Some of Miranda Zepeda’s most cherished memories from growing up in Victoria include walking along the duck pond at Riverside Park.
“It has always been a favorite spot in Victoria,” she said. “Day or night, there was always somebody there, whether they were fishing, sitting at picnic tables enjoying a meal or watching the ducks. I loved it.”
Now 24-years-old, Zepeda wants to create memories at the pond with her own children. She was able to bring her 3-year-old son, Maeson Ceballos, to the pond when he was very young before it closed to the public in late 2018. But her 2-year-old son, Landen Ceballos, hasn’t ever been able to go.
Zepeda said she was glad to hear recently that the city is making progress to restore it.
“I’m so glad something that has been around for so long will come back so I can bring my kids, and hopefully it will be better than before,” she said. “It has always been a place I loved to go.”
The Victoria City Council in mid-May approved an agreement with Luck Design Team to do architectural and engineering services for the duck pond. The contract is for about $90,000.
Fixing up the duck pond and creating a dog park are two of the most common pieces of feedback residents share with the city parks and recreation department, said Danielle Williams, the city’s Main Street program director, who was recently working as the parks and recreation interim director.
“People have always loved this duck pond,” she said Monday.
Before the pond was closed to the public in late 2018, Williams said the pond had been a favorite spot at Riverside Park for years. After Hurricane Harvey hit, the parks department planned to improve the sidewalk around the pond. But after draining it, staff discovered underlying structure support issues with the existing sidewalk and realized that more work was needed to support the sidewalk.
Since then, the pond has been closed to the public and still awaits repairs with the correct support underneath the sidewalk to make it safe for pedestrians to walk and fish from the side of the pond.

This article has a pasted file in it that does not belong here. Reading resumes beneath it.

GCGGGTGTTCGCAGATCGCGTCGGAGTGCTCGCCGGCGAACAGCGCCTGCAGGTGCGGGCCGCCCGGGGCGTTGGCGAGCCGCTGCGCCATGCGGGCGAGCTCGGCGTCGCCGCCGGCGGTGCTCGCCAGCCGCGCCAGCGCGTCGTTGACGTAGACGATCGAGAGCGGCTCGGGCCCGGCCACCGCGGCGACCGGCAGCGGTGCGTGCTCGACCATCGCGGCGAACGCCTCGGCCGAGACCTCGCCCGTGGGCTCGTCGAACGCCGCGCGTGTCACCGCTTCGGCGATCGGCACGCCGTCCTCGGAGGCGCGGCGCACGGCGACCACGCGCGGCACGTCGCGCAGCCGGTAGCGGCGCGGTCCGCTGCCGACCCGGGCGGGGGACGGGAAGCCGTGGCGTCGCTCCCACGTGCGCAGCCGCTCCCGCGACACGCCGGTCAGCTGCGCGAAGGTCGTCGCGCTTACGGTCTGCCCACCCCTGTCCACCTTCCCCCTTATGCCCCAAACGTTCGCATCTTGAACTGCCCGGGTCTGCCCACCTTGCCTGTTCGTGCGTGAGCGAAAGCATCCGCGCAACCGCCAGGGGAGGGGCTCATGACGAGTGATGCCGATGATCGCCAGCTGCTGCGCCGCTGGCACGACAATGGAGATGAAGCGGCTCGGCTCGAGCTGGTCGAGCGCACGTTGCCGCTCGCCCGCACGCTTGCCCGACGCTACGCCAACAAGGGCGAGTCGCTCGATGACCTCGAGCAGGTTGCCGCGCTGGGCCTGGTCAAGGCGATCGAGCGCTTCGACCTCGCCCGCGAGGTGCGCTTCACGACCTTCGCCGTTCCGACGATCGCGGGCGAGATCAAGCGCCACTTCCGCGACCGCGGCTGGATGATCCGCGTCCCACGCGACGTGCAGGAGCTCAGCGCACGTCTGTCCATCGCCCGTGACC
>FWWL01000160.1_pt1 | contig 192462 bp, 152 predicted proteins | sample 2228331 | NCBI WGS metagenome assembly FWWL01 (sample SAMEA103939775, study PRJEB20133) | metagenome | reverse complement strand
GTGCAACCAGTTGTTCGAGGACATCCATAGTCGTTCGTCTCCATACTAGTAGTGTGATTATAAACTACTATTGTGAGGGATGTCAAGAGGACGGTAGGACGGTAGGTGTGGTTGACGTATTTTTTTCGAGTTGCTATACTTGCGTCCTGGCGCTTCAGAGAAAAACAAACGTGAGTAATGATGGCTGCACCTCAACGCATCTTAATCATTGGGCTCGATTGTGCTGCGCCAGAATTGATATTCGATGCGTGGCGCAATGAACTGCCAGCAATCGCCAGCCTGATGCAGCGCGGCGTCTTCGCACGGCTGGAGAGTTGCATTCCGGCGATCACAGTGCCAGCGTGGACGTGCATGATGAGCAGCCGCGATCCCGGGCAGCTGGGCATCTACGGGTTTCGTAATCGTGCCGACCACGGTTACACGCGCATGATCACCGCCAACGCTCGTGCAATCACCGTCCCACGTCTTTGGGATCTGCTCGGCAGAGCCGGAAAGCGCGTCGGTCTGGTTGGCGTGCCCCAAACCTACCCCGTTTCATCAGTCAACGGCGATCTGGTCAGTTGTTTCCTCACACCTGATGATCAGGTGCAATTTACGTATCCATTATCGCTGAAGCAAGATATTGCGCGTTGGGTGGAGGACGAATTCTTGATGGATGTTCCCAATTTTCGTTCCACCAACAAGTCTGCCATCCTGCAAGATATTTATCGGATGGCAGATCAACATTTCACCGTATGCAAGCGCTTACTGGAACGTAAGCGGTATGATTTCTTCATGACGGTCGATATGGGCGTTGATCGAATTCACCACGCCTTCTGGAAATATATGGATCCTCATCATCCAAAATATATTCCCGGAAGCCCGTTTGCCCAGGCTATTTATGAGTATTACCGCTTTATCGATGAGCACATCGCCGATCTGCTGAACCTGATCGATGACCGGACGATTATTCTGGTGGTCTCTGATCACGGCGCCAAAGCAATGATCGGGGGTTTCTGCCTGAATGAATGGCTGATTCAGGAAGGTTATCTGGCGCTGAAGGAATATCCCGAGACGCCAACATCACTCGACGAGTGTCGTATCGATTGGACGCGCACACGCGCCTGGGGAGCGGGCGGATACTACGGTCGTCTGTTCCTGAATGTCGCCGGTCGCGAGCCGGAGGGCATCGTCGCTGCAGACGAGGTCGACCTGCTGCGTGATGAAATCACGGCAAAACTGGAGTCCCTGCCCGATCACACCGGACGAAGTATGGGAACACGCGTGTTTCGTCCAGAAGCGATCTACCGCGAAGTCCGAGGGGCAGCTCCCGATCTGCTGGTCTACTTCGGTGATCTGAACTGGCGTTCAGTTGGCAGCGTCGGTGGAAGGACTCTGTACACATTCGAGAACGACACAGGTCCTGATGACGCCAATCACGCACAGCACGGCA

But progress to restore the pond was made in March when the council reviewed two preliminary design options and estimated costs for repairs and improvements. Both possibilities listed optional amenities, including the addition of a ceremonial gazebo and a floating fishing pier.
Zepeda said she and other residents thought the pond might not ever be restored.
“It really got let go,” she said. “So hearing about the remodel and it being fixed up is so great.”
The council decided on an option that proposed having one major pond rather than two smaller ponds; eliminates the restrictions that promoted silting and sediment buildup; removes the island and island gazebo; and more.
The estimated cost for the project is about $1.25 million. The city plans to apply for a grant with the Texas Parks & Wildlife Department in the fall to help cover the cost.
Mayor Rawley McCoy said at the March meeting he had been recently contacted by someone who had visited the park and asked what’s going to happen with the pond.
“People are concerned, and I believe it’s a good thing that we can move forward with it,” he said.
Luck Design Team is expected to begin a site survey of the area this week, Williams said Monday. From there, if all proceeds as planned, construction should begin next April, and the project should be complete in November 2021.
“I think once it’s complete and finished up, people will be really happy,” Zepeda said.